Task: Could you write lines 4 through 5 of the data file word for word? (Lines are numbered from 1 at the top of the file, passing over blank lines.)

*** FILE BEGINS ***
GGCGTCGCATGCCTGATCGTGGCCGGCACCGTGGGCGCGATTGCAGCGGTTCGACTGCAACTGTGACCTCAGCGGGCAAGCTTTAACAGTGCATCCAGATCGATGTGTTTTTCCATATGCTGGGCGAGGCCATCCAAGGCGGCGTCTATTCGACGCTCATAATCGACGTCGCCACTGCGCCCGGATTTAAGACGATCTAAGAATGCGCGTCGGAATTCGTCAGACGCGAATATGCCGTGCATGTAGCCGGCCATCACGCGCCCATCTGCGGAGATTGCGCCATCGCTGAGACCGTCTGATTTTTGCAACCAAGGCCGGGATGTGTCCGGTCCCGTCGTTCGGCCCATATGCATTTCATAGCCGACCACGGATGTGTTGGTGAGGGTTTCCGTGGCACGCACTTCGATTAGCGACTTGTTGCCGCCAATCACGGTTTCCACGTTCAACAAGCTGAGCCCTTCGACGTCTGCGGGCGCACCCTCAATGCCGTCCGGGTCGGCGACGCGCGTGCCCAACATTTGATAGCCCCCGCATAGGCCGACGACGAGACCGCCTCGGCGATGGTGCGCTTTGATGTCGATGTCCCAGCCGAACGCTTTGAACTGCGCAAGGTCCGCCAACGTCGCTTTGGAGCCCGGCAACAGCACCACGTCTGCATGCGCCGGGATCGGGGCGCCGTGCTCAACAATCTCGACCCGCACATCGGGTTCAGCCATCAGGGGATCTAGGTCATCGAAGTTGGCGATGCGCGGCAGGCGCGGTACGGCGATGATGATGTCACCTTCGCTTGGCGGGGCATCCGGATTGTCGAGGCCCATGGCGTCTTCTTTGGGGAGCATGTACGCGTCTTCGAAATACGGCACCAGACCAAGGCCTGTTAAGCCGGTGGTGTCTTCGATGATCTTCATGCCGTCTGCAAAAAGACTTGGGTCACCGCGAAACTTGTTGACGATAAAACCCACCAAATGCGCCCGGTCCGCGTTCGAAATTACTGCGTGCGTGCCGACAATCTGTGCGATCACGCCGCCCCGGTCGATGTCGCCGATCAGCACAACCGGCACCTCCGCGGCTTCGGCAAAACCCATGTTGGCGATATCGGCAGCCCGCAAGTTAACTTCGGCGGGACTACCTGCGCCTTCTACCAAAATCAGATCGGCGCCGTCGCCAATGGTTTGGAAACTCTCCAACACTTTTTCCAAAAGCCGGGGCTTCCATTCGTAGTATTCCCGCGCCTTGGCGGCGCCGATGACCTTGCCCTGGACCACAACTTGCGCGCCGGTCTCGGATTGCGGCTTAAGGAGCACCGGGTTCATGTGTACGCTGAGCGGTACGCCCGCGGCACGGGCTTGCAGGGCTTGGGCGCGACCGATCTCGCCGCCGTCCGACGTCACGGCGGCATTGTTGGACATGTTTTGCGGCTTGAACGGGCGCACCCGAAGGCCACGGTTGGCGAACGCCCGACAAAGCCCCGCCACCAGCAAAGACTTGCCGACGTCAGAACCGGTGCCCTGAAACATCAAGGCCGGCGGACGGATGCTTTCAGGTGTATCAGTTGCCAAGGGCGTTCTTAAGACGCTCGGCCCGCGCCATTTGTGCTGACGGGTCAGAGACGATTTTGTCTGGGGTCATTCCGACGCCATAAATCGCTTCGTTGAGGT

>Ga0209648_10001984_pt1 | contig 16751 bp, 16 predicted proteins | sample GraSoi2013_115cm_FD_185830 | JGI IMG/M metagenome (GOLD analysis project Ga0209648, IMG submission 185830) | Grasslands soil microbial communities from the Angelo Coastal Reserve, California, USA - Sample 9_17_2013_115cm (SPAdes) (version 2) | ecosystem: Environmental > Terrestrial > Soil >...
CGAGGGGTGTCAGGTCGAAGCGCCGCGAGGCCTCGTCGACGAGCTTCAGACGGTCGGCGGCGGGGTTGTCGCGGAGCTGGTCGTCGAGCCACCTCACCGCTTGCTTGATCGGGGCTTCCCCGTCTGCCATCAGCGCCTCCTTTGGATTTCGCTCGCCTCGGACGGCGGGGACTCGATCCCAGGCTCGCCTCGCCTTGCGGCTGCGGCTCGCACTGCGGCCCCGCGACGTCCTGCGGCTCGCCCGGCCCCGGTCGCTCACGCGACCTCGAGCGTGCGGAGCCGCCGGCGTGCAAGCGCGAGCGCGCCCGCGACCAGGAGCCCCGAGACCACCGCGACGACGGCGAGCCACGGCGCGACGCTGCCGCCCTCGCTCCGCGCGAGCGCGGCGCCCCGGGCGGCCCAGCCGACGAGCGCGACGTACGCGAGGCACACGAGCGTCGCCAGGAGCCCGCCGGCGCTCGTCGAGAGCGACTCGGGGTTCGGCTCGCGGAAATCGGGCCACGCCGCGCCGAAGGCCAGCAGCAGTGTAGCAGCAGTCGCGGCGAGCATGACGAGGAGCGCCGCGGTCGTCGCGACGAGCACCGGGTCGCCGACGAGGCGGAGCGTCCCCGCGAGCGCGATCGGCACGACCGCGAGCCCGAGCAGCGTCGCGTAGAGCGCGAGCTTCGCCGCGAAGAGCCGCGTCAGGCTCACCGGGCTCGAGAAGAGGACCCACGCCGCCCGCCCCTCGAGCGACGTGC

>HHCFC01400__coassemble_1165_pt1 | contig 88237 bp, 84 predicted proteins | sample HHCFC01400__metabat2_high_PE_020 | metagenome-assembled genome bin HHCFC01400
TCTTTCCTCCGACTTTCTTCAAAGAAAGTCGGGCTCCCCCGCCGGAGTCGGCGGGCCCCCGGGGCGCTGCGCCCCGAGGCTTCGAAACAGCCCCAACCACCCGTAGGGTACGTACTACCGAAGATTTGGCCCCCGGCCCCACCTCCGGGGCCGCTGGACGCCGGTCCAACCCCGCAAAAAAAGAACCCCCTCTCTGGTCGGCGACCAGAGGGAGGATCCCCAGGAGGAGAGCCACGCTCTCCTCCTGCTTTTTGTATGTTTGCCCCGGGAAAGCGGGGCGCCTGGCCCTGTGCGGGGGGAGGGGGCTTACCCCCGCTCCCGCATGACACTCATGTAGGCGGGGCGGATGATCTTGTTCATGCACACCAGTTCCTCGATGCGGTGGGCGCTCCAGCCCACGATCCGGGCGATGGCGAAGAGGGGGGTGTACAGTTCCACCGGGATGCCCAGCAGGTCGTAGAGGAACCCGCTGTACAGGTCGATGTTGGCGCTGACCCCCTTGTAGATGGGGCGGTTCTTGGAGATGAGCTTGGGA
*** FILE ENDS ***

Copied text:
>HHCFC01400__coassemble_1165_pt1 | contig 88237 bp, 84 predicted proteins | sample HHCFC01400__metabat2_high_PE_020 | metagenome-assembled genome bin HHCFC01400
TCTTTCCTCCGACTTTCTTCAAAGAAAGTCGGGCTCCCCCGCCGGAGTCGGCGGGCCCCCGGGGCGCTGCGCCCCGAGGCTTCGAAACAGCCCCAACCACCCGTAGGGTACGTACTACCGAAGATTTGGCCCCCGGCCCCACCTCCGGGGCCGCTGGACGCCGGTCCAACCCCGCAAAAAAAGAACCCCCTCTCTGGTCGGCGACCAGAGGGAGGATCCCCAGGAGGAGAGCCACGCTCTCCTCCTGCTTTTTGTATGTTTGCCCCGGGAAAGCGGGGCGCCTGGCCCTGTGCGGGGGGAGGGGGCTTACCCCCGCTCCCGCATGACACTCATGTAGGCGGGGCGGATGATCTTGTTCATGCACACCAGTTCCTCGATGCGGTGGGCGCTCCAGCCCACGATCCGGGCGATGGCGAAGAGGGGGGTGTACAGTTCCACCGGGATGCCCAGCAGGTCGTAGAGGAACCCGCTGTACAGGTCGATGTTGGCGCTGACCCCCTTGTAGATGGGGCGGTTCTTGGAGATGAGCTTGGGA